Before you announce that your site is live on the world-wide interweb, make sure it works on all major browsers, like Firefox, Safari, Chrome, and Internet Explorer. Click through each page and feature on every browser to ensure a hassle-free user experience. This will take some time, but the effort you put in now will save future complaints from visitors who can’t access certain features.

You can also use online applications like Responsinator or Screenfly by Quirk Tools to see what your small business website looks like on a variety of mobile devices. These are not simple screenshots, but live views of your site on devices ranging from “Crappy Android” (for an old small-screen phone) to the latest version of the iPad.

We also recommend that you implement a web analytics program like Google Analytics in your website right away. Your web designer or agency can help you with that. By setting this up before the website is live, you can iron out any issues and coordinate a proper setup. Once your new website is live you can monitor page performance and determine the reasons why a page is successful or unsuccessful based on your analytics.

Step 7 – Promote Your Website on Social Media and Search Engines


Submitting your website to major search engines will help direct potential leads to your page, as will deploying a strong search engine optimization (SEO) strategy across your site. Defining title tags, alt tags, meta-descriptions, and uniform resource is an essential part of that.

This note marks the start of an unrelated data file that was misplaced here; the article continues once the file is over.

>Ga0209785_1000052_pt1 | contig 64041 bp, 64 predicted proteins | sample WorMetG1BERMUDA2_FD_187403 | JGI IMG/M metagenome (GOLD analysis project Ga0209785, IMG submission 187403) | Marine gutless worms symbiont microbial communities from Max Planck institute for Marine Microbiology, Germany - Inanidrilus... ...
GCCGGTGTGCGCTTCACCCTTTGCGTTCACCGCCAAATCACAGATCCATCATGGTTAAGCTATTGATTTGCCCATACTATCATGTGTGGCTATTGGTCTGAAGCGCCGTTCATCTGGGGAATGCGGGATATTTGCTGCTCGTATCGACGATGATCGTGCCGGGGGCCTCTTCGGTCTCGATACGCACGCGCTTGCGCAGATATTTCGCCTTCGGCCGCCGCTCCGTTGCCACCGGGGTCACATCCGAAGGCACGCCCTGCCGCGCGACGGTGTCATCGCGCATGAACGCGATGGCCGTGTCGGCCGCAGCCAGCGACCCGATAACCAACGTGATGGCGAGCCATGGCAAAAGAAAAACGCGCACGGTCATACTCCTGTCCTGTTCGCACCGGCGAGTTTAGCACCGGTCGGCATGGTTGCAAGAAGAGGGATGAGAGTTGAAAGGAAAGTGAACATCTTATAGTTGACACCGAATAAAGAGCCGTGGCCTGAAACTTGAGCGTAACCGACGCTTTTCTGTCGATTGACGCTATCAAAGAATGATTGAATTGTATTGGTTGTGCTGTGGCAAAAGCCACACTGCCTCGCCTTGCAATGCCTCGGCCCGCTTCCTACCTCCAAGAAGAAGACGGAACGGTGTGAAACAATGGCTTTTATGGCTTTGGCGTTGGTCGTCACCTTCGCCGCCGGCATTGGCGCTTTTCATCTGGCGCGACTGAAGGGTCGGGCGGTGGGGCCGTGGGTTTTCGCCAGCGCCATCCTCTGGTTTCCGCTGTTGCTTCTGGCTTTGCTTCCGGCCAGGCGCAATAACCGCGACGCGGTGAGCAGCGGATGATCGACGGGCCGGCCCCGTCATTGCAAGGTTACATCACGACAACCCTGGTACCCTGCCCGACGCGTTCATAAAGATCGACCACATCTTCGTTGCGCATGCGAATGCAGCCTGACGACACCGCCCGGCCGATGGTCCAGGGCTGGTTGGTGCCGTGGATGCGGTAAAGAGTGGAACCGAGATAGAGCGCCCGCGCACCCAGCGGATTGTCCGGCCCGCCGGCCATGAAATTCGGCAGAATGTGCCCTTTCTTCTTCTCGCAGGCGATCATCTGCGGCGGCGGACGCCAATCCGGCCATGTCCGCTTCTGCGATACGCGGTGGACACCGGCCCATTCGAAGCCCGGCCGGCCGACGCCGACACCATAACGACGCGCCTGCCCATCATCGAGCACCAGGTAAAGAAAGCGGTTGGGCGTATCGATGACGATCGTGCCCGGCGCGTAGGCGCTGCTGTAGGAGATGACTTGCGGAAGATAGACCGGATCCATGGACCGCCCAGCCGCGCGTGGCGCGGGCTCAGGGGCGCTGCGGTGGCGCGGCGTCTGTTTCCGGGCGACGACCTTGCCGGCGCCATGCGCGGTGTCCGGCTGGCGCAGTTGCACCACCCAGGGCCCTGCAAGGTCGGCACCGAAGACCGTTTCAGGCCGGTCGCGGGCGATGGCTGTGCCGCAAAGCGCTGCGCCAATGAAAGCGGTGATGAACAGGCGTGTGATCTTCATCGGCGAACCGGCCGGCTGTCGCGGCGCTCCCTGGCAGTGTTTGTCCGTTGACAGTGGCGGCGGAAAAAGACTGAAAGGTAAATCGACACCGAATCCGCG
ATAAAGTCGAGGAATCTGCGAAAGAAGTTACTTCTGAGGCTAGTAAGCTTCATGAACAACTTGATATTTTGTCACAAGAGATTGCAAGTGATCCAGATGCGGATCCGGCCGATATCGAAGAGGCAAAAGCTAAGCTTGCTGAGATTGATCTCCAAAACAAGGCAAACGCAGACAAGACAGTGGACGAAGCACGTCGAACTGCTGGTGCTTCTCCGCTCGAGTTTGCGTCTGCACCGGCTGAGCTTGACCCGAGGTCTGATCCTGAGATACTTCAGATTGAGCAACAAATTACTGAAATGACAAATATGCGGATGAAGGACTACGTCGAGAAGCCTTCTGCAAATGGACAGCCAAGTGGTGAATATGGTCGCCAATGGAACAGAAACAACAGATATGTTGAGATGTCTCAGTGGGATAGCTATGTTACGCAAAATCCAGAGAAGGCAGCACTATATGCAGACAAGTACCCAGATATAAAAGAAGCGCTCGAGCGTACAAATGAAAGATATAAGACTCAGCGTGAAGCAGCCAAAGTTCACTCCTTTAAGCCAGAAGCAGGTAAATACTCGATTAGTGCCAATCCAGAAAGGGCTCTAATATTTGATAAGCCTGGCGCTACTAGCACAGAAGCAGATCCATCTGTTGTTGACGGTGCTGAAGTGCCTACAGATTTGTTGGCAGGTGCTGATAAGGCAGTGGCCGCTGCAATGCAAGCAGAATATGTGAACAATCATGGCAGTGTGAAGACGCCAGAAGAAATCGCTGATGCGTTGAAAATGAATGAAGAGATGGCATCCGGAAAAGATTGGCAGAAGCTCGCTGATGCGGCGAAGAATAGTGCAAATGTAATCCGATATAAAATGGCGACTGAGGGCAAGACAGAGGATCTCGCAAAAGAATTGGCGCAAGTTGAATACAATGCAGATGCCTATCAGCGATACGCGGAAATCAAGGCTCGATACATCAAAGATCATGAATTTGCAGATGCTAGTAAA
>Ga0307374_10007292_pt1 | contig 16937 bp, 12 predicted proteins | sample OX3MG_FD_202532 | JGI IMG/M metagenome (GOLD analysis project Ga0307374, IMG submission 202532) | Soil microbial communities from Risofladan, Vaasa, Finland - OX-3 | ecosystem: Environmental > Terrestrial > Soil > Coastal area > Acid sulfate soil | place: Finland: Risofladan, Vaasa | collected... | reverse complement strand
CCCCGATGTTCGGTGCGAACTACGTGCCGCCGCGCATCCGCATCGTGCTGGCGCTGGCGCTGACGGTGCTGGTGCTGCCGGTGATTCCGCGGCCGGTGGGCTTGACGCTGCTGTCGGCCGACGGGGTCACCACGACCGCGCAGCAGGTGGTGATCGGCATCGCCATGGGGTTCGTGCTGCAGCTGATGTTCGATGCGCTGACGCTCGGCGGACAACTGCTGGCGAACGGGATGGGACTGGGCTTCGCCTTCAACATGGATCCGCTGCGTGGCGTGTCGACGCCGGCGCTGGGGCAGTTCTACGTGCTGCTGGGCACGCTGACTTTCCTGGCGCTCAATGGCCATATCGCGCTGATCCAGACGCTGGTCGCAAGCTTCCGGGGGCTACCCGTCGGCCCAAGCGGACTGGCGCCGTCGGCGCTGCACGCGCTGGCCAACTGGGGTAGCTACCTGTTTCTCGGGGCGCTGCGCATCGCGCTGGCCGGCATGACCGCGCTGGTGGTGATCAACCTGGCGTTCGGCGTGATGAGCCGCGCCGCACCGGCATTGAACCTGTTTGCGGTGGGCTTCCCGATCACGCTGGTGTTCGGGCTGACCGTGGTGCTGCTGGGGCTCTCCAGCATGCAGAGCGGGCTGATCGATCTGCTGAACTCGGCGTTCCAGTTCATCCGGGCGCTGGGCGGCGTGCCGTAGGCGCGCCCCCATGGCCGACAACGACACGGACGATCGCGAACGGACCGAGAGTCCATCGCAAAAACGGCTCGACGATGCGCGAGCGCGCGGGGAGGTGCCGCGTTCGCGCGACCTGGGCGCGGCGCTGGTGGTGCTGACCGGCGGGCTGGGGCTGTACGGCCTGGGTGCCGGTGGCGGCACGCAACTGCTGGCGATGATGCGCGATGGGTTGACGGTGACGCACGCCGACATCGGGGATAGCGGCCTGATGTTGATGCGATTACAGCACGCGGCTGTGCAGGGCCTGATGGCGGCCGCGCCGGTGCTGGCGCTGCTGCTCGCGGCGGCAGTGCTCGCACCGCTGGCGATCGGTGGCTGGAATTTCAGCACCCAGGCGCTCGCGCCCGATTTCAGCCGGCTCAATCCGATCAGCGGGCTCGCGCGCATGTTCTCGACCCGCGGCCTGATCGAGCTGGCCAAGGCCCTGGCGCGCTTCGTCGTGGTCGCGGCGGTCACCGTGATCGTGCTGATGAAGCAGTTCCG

Be sure to use links that are relevant to your company and aspects of your industry will help ensure that you rank correctly in search engines for the products or services that you’re trying to market. Here are some additional tips for creating SEO-friendly links.

Social Media

If your small business doesn’t already have profiles on Facebook, Twitter and LinkedIn you need to stay after class! Just kidding, but you need to claim and optimize your social profiles, and include links to these profiles on your home page. This is the best way to increase your audience reach and to alert customers and clients about what’s going on with your company.